Please use this identifier to cite or link to this item: https://doi.org/10.1038/s41598-020-75088-4
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dc.titleDisentangling etiologies of CNS infections in Singapore using multiple correspondence analysis and random forest
dc.contributor.authorZellweger, R.M.
dc.contributor.authorYacoub, S.
dc.contributor.authorChan, Y.F.Z.
dc.contributor.authorSoon, D.
dc.contributor.authorShafi, H.
dc.contributor.authorOoi, S.T.
dc.contributor.authorChan, M.
dc.contributor.authorJacobson, L.
dc.contributor.authorSessions, O.M.
dc.contributor.authorVincent, A.
dc.contributor.authorLow, J.G.H.
dc.contributor.authorOoi, E.E.
dc.contributor.authorWang, L.
dc.contributor.authorWijaya, L.
dc.contributor.authorTan, K.
dc.contributor.authorthe Singapore Neurologic Infections Program (SNIP).
dc.date.accessioned2021-08-26T07:29:58Z
dc.date.available2021-08-26T07:29:58Z
dc.date.issued2020
dc.identifier.citationZellweger, R.M., Yacoub, S., Chan, Y.F.Z., Soon, D., Shafi, H., Ooi, S.T., Chan, M., Jacobson, L., Sessions, O.M., Vincent, A., Low, J.G.H., Ooi, E.E., Wang, L., Wijaya, L., Tan, K., the Singapore Neurologic Infections Program (SNIP). (2020). Disentangling etiologies of CNS infections in Singapore using multiple correspondence analysis and random forest. Scientific Reports 10 (1) : 18219. ScholarBank@NUS Repository. https://doi.org/10.1038/s41598-020-75088-4
dc.identifier.issn2045-2322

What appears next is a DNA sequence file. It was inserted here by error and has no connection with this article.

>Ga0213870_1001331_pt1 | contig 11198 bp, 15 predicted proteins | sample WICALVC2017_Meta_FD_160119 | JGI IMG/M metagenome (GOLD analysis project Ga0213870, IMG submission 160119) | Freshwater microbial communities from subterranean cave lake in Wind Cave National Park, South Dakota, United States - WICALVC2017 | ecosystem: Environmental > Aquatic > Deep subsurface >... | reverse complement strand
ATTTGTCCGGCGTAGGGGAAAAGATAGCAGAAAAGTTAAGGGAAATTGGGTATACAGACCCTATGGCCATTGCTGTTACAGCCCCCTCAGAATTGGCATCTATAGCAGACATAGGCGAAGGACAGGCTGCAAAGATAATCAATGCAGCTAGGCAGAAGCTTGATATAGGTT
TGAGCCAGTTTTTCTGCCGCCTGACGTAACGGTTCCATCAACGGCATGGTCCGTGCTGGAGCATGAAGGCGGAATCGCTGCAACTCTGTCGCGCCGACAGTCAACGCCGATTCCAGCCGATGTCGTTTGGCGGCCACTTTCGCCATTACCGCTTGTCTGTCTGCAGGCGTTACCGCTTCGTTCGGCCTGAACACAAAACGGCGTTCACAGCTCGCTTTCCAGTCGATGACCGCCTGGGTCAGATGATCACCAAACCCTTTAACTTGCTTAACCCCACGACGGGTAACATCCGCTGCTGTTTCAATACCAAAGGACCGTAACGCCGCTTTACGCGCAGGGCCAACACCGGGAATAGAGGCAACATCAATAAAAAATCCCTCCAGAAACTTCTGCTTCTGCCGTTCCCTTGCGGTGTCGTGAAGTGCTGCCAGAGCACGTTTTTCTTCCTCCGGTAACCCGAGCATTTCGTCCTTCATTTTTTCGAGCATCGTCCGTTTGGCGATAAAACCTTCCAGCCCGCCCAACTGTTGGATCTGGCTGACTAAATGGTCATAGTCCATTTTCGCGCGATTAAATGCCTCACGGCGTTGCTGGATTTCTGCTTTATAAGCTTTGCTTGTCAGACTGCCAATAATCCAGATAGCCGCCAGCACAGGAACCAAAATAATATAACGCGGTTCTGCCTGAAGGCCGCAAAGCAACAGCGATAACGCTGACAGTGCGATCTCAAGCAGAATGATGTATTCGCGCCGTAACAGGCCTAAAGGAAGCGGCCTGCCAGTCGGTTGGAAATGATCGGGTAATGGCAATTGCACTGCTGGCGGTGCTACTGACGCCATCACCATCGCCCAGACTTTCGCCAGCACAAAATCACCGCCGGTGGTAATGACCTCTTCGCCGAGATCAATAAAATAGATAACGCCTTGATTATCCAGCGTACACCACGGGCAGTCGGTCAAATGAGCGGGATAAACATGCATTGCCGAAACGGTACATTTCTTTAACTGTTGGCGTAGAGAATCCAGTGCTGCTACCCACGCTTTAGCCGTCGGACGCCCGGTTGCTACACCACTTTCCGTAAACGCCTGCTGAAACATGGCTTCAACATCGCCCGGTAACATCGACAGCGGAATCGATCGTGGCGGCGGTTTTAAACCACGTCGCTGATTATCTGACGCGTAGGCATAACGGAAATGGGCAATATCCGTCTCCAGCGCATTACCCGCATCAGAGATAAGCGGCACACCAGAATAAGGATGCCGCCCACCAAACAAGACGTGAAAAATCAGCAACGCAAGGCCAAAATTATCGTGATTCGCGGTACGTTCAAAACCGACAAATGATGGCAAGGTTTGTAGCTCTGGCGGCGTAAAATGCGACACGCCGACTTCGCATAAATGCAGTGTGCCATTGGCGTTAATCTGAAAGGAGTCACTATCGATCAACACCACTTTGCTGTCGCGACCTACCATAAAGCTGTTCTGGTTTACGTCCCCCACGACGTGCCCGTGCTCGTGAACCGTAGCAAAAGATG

dc.identifier.urihttps://scholarbank.nus.edu.sg/handle/10635/199525
dc.description.abstractCentral nervous system (CNS) infections cause substantial morbidity and mortality worldwide, with mounting concern about new and emerging neurologic infections. Stratifying etiologies based on initial clinical and laboratory data would facilitate etiology-based treatment rather than relying on empirical treatment. Here, we report the epidemiology and clinical outcomes of patients with CNS infections from a prospective surveillance study that took place between 2013 and 2016 in Singapore. Using multiple correspondence analysis and random forest, we analyzed the link between clinical presentation, laboratory results, outcome and etiology. Of 199 patients, etiology was identified as infectious in 110 (55.3%, 95%-CI 48.3–62.0), immune-mediated in 10 (5.0%, 95%-CI 2.8–9.0), and unknown in 79 patients (39.7%, 95%-CI 33.2–46.6). The initial presenting clinical features were associated with the prognosis at 2 weeks, while laboratory-related parameters were related to the etiology of CNS disease. The parameters measured were helpful to stratify etiologies in broad categories, but were not able to discriminate completely between all the etiologies. Our results suggest that while prognosis of CNS is clearly related to the initial clinical presentation, pinpointing etiology remains challenging. Bio-computational methods which identify patterns in complex datasets may help to supplement CNS infection diagnostic and prognostic decisions. © 2020, The Author(s).
dc.publisherNature Research
dc.rightsAttribution 4.0 International
dc.rights.urihttp://creativecommons.org/licenses/by/4.0/
dc.sourceScopus OA2020
dc.typeArticle
dc.contributor.departmentDUKE-NUS MEDICAL SCHOOL
dc.description.doi10.1038/s41598-020-75088-4
dc.description.sourcetitleScientific Reports
dc.description.volume10
dc.description.issue1
dc.description.page18219
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